Here’s too many more years for me and my wonderful hubby!

Best,

Mrs. Lundy

 

The POWER of the Male Presence

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(www.fanpop.com)

Am I a feminist? I don’t know. I am in favor of women having the same rights, getting the same pay, and having the same access to opportunities as men. So, some would say yes. But, that does not mean I don’t have a deep respect for the male species. My respect is founded on these two facts, they are meant to be here, and they are here for a reason. Progression of one sex does not mean that the other has to be annihilated. It means that there is an understanding that the roles and contributions of both sexes are equally needed and important to society.

More often than not, I am starting to see people accept the belief that a male is not needed for civilization to function properly. I’ve even noticed while in the mall, people are not used to seeing a man with his family. It’s like they honestly don’t trust that an active husband or father exist, and they certainly don’t think it deserves any regard. Sadly, a lot of people don’t believe a relationship is real until they have done everything to destroy it, and when it’s still standing they “get it”. In my neighborhood people truly look shocked to see my husband, even though they have seen him for over a year. We currently have no children, enjoy life, and have no drama. Huh? To some, that is crazy. I know there are plenty of neighborhoods where this lifestyle is appreciated, instead of just marveled, and one day we will get there.

People who try to underestimate the importance of men in our lives are delusional. Certain things just don’t happen when a male is around. I’m not saying that you are suddenly bullet proof, but it definitely gives warning to trouble. It’s like an invisible shield that lets those know who may be planning harm not to go there because you are protected. Men may not literally be king of the jungle, but they are king of their household, and a main function of their job is to defend. When a man is in the home, young women have a reference point to use when choosing potential mates, and young men have someone they can look up to that not only teaches them but shows them how men act. Having the presence of a loving husband, a strong father, a giving uncle, a supportive brother, or a grandfather that spoils you like crazy gives you an advantage over many. By chance if we don’t have people to play these supportive roles in our lives, it can cause a lot of pain.

The recent celebration of Father’s day triggered me to do some serious reflection on my own dad. Especially since I lost him two years ago physically, but really long before due to several strokes that caused him to not be able to communicate with or see me. I remember us watching an episode of Good Times, and afterwards him telling me they got rid of the dad because he was too much of a strong figure in the home. That statement may have more truth to it than most are willing to accept, and may help to explain why some of us are conditioned to believe that the show will easily go on long after the man has left. Is life imitating art here?

Growing up in a single parent house hold after the age of 11, I can definitely pinpoint exactly when things changed  just because my dad was no longer in our home. There are many things my father taught me that have helped me as an adult. However, there are also many experiences that I probably would not have had if I knew I would have to answer to my father, and not only an overworked mother that was still trying to find out who she was amongst her many responsibilities. No one could have predicted how the loss of my father would impact the everyday life of my brothers and I. Their were definitely people that “tried it” because they knew it was only a woman in our home, not a man behind the scenes that could handle business if needed. People can sense vulnerability.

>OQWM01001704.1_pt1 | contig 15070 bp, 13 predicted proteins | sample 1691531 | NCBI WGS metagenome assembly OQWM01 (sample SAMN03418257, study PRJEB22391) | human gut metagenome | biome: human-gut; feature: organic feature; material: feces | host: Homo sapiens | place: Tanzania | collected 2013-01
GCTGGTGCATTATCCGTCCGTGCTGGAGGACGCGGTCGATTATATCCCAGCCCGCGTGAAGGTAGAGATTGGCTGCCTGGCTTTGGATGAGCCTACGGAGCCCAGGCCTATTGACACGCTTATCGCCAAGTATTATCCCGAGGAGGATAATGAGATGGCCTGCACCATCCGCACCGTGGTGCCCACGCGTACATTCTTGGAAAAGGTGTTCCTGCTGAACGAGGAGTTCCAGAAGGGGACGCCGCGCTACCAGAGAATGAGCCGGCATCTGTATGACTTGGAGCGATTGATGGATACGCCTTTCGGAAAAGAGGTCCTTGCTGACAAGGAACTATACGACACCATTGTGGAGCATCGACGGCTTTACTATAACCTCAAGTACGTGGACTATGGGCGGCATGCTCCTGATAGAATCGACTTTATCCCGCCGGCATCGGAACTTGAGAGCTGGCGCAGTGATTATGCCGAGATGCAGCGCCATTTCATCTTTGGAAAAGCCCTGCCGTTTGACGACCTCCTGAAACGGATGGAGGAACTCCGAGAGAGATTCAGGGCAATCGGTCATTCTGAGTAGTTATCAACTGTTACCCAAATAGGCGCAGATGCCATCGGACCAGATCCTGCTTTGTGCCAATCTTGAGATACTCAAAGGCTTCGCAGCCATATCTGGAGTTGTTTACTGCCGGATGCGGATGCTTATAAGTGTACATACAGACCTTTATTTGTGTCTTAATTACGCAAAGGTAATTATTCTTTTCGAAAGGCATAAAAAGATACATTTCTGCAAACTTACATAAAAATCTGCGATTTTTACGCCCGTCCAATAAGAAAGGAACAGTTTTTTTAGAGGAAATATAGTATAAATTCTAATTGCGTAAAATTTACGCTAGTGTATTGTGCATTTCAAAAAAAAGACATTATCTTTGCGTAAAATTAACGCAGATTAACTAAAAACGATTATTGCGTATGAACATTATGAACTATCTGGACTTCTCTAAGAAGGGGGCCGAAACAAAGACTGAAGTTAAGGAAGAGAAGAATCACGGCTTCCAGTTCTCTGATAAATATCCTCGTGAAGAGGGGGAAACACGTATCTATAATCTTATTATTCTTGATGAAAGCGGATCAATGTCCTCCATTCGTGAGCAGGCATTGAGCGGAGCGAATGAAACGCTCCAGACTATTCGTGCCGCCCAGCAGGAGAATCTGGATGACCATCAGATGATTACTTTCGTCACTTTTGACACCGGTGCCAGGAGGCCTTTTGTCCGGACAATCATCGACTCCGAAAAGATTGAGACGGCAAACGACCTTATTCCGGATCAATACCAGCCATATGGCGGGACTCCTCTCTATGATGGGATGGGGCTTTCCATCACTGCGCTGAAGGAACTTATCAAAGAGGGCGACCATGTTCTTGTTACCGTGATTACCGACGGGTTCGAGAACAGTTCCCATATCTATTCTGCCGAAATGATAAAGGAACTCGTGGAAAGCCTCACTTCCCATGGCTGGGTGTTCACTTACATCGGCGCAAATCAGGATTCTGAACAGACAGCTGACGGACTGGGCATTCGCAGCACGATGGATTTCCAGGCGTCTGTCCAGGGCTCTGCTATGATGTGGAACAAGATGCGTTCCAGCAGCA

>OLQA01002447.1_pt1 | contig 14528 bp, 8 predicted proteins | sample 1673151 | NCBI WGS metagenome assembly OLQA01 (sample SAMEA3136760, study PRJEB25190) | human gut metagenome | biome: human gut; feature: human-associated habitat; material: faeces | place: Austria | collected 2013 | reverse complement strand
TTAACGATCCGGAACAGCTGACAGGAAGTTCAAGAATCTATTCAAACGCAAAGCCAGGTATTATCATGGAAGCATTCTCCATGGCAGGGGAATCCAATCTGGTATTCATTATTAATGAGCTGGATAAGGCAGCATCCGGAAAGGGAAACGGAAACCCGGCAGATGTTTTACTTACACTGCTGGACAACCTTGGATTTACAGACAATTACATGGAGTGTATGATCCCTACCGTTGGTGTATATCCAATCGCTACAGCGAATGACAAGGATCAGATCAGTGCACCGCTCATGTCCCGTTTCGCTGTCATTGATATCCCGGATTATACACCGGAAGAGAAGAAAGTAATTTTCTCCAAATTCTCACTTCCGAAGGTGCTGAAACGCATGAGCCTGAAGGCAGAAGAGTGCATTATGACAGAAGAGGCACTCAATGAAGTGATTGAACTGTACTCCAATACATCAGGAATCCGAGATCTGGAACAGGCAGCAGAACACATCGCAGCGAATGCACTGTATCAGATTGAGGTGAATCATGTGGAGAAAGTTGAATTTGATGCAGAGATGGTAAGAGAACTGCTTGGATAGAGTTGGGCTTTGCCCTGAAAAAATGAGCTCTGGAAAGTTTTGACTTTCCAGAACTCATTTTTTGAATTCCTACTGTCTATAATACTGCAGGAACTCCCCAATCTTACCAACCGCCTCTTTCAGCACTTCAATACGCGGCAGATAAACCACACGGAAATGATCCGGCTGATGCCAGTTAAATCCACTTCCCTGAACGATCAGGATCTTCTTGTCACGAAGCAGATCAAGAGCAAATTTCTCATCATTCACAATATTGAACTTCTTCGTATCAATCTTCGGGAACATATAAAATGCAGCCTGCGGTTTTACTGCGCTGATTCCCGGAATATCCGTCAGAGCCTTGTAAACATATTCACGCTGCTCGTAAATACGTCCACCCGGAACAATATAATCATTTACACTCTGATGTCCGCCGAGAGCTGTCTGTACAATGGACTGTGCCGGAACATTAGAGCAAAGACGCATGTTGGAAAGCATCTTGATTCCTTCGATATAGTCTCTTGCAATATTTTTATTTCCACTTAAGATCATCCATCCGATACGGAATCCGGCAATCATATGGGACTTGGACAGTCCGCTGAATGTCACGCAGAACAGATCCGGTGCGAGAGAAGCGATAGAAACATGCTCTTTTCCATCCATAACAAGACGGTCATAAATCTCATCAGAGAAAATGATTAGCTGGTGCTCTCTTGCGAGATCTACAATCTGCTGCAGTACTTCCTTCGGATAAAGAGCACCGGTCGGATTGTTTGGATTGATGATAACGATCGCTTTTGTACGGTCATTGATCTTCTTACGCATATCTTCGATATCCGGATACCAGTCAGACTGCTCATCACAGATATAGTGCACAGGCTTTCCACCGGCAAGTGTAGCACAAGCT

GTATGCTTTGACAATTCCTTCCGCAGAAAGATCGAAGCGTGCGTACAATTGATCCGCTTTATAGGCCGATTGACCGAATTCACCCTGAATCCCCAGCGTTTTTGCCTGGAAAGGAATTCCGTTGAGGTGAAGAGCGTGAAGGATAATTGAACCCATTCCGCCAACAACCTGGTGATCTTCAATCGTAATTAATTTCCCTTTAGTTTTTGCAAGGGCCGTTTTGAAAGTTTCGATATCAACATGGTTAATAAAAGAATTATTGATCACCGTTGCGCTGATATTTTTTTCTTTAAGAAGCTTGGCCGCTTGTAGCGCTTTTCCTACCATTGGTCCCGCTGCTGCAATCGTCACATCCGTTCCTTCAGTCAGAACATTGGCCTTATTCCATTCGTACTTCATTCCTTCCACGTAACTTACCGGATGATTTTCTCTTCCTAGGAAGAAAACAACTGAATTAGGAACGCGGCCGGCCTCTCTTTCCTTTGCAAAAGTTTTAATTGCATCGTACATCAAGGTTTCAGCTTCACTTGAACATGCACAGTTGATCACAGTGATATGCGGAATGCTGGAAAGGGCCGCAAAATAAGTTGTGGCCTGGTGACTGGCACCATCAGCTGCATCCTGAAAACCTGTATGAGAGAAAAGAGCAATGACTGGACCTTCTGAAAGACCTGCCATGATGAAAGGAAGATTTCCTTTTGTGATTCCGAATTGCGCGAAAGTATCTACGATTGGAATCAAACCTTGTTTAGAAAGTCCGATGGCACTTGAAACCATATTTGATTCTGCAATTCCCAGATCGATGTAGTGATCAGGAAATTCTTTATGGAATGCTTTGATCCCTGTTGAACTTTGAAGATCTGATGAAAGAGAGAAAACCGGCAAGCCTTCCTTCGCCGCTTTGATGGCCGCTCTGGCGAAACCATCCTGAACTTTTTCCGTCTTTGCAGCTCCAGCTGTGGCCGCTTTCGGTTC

It is possible to raise great children, succeed in relationships, and go after our dreams without having a man around, but who wants to go through life without the guidance and perspective of the male. Just in case we need to hear this, men are just as important in the home and to our society as women. Maybe if we began collectively acknowledging their value instead of being focused on their shortcomings, they would feel appreciated and contribute more?

There is a popular saying that some men use to jokingly justify their commitment to staying in a relationship that is not ideal, which is “it’s cheaper to keep her”. But in reality if the person is positive, in the long run it’s just as cheaper to keep him (good guys only).

Rachel Bryant Lundy

Put on your “THINKING CAP”: Consider some facts to Discover your Truths

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(scooternationbaltimore.blogspt.com)

In head start when my teacher really wanted to get a class of 3 to 4 year olds to focus and answer a question, she would calmly remind us to put on our “thinking caps”. This one instruction caused us to immediately stop the business of being a kid, and give our full attention to the matter at hand. Sometimes we even did the movement of reaching above our heads and grabbing a “make believe” hat out the sky, then securely placing it on our heads. Suddenly we had power to tap into the part of our mind that was not easily accessible before, and this was all because of the use of an invisible “thinking cap”, otherwise known as the brain. All our teacher wanted us to do was to simply think. But stopping what your doing just to think is very hard for preschoolers, and can pose as a bigger challenge to adults.